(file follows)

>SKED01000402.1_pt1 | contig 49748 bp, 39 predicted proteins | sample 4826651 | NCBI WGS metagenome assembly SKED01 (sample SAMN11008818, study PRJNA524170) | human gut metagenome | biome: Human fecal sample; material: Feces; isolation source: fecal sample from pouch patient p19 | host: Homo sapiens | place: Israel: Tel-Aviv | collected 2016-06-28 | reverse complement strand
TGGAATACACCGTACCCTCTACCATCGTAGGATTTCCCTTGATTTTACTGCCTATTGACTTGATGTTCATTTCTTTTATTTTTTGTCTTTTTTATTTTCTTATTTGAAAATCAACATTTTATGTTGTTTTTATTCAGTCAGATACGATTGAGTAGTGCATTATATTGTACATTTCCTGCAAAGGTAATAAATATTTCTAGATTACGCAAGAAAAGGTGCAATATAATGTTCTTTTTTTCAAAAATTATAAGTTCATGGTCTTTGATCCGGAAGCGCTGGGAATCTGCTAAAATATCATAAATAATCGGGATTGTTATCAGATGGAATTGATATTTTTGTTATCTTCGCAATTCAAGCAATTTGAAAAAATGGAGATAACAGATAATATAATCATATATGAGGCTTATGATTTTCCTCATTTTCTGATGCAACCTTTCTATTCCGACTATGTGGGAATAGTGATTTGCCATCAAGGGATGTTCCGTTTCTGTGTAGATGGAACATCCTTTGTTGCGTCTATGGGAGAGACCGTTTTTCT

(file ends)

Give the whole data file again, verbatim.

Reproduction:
>SKED01000402.1_pt1 | contig 49748 bp, 39 predicted proteins | sample 4826651 | NCBI WGS metagenome assembly SKED01 (sample SAMN11008818, study PRJNA524170) | human gut metagenome | biome: Human fecal sample; material: Feces; isolation source: fecal sample from pouch patient p19 | host: Homo sapiens | place: Israel: Tel-Aviv | collected 2016-06-28 | reverse complement strand
TGGAATACACCGTACCCTCTACCATCGTAGGATTTCCCTTGATTTTACTGCCTATTGACTTGATGTTCATTTCTTTTATTTTTTGTCTTTTTTATTTTCTTATTTGAAAATCAACATTTTATGTTGTTTTTATTCAGTCAGATACGATTGAGTAGTGCATTATATTGTACATTTCCTGCAAAGGTAATAAATATTTCTAGATTACGCAAGAAAAGGTGCAATATAATGTTCTTTTTTTCAAAAATTATAAGTTCATGGTCTTTGATCCGGAAGCGCTGGGAATCTGCTAAAATATCATAAATAATCGGGATTGTTATCAGATGGAATTGATATTTTTGTTATCTTCGCAATTCAAGCAATTTGAAAAAATGGAGATAACAGATAATATAATCATATATGAGGCTTATGATTTTCCTCATTTTCTGATGCAACCTTTCTATTCCGACTATGTGGGAATAGTGATTTGCCATCAAGGGATGTTCCGTTTCTGTGTAGATGGAACATCCTTTGTTGCGTCTATGGGAGAGACCGTTTTTCT